The NHL’s Revenue Model Is Destroying Its Television Product
The NHL unveiled a new revenue stream on Monday, and hoo boy, it’s sure to drive up sales.
It’s not the advertisers associated with the new practice that will benefit, however. Rather, Dramamine sales are likely to spike due to increased cases of motion sickness among NHL fans who try to watch hockey on TV.
Let’s take a look at what the league plans to do:
That’s right, the NHL is instituting moving advertisements on the dasherboards that surround the rink, despite the fact that the play in the NHL tends to pinball wildly back-and-forth, and as a result, the camera has to pan quickly from side-to-side in order to follow the action. There will likely exist scenarios during gameplay whereby the puck is moving in one direction while the advertising moves counter to the play, and the resulting discombobulation will distract from the product on the ice, not to mention the possibility for disorienting motion sickness.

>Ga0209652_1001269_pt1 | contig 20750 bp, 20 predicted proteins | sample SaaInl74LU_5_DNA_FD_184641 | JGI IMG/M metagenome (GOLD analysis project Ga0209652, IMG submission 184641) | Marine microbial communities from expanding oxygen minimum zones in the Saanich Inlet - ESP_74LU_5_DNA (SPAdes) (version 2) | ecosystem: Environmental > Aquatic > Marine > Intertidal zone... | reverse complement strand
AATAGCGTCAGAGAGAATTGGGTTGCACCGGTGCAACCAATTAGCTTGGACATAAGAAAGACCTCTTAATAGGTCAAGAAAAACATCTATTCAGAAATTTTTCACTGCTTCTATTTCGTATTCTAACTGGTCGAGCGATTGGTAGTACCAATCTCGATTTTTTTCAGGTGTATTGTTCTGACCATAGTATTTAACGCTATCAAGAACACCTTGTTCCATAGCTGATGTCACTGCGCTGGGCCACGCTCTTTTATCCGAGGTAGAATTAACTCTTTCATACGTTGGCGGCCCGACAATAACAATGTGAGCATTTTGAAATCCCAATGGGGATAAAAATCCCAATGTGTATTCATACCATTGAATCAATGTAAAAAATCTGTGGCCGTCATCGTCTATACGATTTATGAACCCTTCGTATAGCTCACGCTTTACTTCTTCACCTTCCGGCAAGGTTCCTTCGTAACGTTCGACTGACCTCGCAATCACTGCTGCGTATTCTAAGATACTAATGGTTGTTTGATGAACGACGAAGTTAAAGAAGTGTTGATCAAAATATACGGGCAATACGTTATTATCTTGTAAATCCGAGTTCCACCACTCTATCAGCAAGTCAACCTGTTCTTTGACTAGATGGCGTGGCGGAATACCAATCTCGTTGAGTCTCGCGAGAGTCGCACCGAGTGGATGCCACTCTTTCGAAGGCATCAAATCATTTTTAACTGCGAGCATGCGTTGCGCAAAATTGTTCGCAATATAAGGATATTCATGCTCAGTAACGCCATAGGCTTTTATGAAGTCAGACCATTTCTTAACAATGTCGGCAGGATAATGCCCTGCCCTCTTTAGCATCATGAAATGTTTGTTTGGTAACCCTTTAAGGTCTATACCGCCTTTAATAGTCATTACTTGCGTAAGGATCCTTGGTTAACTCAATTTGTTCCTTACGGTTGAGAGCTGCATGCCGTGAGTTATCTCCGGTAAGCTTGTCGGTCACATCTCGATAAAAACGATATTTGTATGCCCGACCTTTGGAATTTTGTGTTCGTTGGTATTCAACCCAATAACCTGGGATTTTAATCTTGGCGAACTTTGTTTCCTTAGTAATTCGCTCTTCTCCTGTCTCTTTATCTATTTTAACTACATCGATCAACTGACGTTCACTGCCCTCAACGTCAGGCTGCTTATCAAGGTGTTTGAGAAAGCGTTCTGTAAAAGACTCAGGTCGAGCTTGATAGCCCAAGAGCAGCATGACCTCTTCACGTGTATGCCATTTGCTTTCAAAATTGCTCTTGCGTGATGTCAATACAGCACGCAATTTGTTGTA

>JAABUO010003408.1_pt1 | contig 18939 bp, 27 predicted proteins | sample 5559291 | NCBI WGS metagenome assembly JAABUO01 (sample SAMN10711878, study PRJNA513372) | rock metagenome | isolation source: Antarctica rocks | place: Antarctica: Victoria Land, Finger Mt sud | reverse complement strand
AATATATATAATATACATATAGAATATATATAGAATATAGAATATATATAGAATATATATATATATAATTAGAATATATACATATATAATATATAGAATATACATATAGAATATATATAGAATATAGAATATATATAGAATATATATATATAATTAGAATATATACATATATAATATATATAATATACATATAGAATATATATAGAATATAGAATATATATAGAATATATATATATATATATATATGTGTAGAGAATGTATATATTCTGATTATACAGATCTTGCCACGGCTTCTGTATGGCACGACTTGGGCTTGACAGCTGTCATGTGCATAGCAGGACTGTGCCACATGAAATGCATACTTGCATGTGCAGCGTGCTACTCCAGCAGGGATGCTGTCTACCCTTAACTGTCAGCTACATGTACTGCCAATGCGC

The NHL flirted with this kind of in-game distraction last year (at least on a local Buffalo level) as the Sabres instituted in-game advertisements that would pop up from the bottom and side of the screen while shrinking the actual feed from the game. That tactic was incredibly distracting, and as it was often used during powerplays, it often happened during the most crucial parts of the game, making the effect even worse for the viewing audience.
Now, there are certainly real financial reasons why the NHL has landed on these intrusive and obnoxious tactics to generate revenue.
The NHL – like many industries – was hit hard by the pandemic. That effect was more pronounced for professional hockey rather than professional football, for example, because unlike other sports that generate a majority of their revenue through television deals, the NHL is particularly reliant on gate revenues to generate their income. The NHL generated 35.07% of their operating revenue from ticket sales in 2019-2020, according to Statista.com (sources included below the article), as opposed to the money-printing monster that is the NFL, where a paltry 1.25% of revenue was generated by ticket sales.
That’s an incredible discrepancy and it highlights the NHL’s comparative disadvantage compared to the largest competitors in their target viewership market. To offset this, Gary Bettman and company have recently given teams the opportunity to sell advertisement patches on the jerseys and helmets of the players. While some would call this sacrilege by tarnishing the brand of Original Six kits, there really isn’t a problem here from a viewership standpoint. The NHL can deck their players out like walking billboards as they do in Europe, and the game is still completely watchable.